Well, another year, another tax bill. And no, I do not wish to know how much your refund is; sour grapes on my part. I should be used to it by now. A refund coming my way has been such a rare occurrence that I can scarce remember that I did get one. Once, from the feds, many years ago and I think it was for about $15. I should have hung the check on the wall, marking the day permanently in my personal history, but I think that same year the state charged me $50 so it was a borrow from Peter to pay Paul year. But what does this have to do with gardening? Well, as the electronic packets were flying forth and back from my computer to the tax slurping server, all I could think about was this little corner of the garden. This is where I want to put in some retaining walls and fruit trees. And I was thinking for the amount of money I just sent to the government, I could have afforded the stones and materials to build this part of the garden and I would have been able to hire some help to build said walls.

But then they'd have to pay taxes, poor sod.

Well, I guess I'll just have to pull out my $7 hoe (taxes paid on it too) and keep the weeds down for a while longer.

Thursday, April 12, 2007


What a dry year it's been. Especially when last year we Californians were all moaning about whether or not the rainy season would ever end. I've heard that Santa Cruz is talking about water restrictions.

February we saw about 3 inches of rain, March only 5/8-inch. And yesterday we only saw 3/8-inch. There's more in the forecast for Saturday, but I'm already watering the garden. It has felt odd, seeing that many times, I don't start watering until April.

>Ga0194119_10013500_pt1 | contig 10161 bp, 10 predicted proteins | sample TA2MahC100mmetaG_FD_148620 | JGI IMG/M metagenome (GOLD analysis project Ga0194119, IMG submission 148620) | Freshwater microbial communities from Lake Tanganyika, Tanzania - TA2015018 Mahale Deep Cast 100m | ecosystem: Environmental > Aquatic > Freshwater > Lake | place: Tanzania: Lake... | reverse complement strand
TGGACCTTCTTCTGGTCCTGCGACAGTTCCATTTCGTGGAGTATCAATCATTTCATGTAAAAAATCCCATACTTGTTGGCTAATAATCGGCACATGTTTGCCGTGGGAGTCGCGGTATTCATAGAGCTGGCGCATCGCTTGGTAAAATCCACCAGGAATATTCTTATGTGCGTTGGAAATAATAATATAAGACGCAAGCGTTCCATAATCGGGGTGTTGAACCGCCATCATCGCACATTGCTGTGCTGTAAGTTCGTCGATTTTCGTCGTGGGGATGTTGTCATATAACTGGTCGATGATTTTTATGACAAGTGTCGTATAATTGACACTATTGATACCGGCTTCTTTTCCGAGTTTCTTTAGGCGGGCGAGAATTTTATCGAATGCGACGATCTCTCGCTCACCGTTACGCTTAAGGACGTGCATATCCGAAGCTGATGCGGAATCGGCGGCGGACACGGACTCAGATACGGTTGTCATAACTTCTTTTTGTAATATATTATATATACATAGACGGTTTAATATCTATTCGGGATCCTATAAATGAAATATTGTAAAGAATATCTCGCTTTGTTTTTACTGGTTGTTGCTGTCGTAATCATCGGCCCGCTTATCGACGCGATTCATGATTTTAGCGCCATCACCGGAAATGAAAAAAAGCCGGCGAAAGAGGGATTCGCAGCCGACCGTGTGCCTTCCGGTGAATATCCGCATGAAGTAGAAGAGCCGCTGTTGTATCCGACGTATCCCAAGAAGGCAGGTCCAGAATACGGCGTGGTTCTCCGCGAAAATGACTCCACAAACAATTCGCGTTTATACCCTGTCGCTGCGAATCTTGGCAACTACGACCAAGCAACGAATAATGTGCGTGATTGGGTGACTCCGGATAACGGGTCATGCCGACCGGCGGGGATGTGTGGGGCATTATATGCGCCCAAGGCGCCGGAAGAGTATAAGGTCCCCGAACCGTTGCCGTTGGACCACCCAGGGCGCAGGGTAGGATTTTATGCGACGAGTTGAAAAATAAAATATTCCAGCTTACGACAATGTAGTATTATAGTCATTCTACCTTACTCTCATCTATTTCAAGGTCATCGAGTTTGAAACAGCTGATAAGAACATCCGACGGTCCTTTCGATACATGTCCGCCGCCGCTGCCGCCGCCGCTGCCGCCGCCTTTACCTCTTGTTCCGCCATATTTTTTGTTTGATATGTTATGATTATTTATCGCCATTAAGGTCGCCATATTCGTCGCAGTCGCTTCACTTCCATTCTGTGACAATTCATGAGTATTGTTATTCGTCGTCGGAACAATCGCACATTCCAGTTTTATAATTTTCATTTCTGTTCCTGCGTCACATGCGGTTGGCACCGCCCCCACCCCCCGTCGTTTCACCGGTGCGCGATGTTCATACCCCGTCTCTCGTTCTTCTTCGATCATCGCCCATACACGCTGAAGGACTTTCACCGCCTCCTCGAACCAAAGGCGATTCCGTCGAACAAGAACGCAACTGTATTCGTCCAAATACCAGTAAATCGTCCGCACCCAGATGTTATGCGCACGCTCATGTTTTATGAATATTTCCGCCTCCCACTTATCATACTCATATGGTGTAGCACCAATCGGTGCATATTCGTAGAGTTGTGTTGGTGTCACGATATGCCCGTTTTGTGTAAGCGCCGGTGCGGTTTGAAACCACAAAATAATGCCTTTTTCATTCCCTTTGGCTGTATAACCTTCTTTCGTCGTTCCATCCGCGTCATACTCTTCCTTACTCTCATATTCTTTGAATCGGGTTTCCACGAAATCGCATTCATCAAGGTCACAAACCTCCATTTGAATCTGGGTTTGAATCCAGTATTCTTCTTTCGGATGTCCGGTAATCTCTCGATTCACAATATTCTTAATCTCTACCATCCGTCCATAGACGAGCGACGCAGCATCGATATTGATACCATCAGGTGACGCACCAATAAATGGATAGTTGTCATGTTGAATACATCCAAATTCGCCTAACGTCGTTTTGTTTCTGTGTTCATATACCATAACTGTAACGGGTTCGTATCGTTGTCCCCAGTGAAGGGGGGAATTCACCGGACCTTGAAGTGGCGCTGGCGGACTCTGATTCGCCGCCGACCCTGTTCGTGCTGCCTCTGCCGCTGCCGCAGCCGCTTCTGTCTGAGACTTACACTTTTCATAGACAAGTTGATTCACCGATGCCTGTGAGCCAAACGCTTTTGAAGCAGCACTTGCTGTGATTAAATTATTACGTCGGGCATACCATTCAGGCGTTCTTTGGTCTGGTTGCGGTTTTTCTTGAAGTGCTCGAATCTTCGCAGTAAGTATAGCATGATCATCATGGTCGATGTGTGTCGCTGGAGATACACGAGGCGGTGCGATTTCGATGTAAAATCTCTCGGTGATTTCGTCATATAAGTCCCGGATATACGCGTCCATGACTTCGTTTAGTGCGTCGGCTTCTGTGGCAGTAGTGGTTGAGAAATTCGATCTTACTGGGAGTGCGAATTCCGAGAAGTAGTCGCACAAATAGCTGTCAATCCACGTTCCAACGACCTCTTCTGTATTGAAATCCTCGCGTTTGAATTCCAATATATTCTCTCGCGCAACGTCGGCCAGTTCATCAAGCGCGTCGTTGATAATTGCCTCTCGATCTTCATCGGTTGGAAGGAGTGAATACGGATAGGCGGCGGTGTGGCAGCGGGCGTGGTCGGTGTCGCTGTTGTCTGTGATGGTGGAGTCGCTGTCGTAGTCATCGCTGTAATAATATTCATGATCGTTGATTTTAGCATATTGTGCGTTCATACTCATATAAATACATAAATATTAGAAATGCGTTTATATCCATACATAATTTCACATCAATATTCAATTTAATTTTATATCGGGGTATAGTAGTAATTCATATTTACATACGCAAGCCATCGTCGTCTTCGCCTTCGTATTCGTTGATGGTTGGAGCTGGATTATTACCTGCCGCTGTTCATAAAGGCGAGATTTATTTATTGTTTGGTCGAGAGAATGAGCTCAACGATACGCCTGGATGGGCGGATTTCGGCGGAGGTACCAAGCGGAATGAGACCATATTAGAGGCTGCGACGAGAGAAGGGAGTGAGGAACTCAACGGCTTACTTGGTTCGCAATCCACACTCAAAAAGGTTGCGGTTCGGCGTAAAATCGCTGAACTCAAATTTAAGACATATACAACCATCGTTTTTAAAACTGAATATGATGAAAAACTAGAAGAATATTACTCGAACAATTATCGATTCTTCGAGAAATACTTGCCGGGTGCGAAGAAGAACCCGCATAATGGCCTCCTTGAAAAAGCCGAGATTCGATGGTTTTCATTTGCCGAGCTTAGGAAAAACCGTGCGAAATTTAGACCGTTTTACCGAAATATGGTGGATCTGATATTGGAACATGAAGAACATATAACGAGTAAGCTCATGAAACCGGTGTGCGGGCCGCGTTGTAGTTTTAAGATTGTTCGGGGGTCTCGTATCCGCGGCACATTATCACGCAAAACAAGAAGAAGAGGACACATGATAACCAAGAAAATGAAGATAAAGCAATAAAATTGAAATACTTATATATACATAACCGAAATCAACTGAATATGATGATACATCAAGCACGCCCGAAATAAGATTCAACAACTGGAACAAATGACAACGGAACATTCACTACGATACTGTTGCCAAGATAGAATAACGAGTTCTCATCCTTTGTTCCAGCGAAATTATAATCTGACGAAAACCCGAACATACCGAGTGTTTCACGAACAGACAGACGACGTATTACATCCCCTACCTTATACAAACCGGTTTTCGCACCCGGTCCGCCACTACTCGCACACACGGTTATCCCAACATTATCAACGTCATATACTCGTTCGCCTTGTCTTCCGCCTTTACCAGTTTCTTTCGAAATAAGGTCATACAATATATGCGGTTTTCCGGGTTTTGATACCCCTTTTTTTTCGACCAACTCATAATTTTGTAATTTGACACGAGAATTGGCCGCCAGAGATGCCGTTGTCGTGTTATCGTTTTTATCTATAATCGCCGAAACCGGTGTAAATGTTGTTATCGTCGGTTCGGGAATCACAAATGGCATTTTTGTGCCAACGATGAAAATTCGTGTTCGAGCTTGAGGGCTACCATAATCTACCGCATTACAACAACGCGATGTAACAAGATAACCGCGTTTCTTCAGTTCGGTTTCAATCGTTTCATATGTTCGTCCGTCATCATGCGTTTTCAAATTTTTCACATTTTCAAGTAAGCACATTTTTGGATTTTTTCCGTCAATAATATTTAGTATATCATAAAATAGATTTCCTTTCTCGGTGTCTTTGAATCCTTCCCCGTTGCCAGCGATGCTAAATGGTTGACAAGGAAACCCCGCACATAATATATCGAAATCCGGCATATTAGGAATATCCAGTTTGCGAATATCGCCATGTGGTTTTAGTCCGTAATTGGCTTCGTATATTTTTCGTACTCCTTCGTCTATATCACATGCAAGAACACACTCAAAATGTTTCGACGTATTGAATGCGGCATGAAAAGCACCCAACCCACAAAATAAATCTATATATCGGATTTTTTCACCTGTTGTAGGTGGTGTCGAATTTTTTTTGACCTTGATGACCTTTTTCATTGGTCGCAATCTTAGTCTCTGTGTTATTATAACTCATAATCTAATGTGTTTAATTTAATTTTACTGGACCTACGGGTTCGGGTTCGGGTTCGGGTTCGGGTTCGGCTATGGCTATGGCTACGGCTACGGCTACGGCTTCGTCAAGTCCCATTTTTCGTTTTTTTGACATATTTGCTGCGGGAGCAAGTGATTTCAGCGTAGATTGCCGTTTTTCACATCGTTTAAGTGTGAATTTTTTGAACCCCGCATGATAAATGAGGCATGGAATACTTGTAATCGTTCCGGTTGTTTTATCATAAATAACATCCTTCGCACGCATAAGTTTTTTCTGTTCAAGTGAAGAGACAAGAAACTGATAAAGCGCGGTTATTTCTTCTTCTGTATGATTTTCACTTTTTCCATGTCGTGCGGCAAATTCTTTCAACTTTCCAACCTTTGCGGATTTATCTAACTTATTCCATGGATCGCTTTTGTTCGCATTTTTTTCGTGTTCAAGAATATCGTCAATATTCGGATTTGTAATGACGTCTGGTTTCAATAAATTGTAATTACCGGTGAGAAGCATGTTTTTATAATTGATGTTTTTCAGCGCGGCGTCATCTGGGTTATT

So, I guess I'll be glad to see more rain Saturday, except I've made all these plans, like checking out the Dahlia Club sale. Oh well.

Tuesday, April 10, 2007

The Universe in a Grain of Sand

It's really not a garden blog if you don't have pictures to share. At least I see it that way. I'd thought I'd "check in". All's well, I just don't have many pictures. The daffodils have faded, the ceanothus is also fading. Most of my spring flowers have moved on. The arugula is bolting as is the Giant Red Japanese Mustard. Right now I'm concentrating on cleaning up what hasn't survived, turning beds for summer vegetables, and putting in more hardscape. And frankly, some of the pictures are a bit gruesome, not something I'm quite ready to publish. And really, how many tomato start pictures can anyone stomach? I'm only half through potting up this year's batch and my regular "adoption families" are waiting with anticipation. Lots of sprouts, but just as I went out with my camera, I'd discovered a snail had found them first. So, no sprout pictures (and back to the potting bench to re-do my work).

But Mr C. seems to notice the beautiful in even the very tiniest of things. I had sort of ignored the orchid pictured above. It's a Dendrobium kingianum. They are quite easy to grow here and like the same environment that Cymbidiums enjoy. And it's in bloom, I just hadn't thought to take a picture. But my husband did, and looking at it this way, I can see just how beautiful it is, even if it is the size of the tip of my pinky.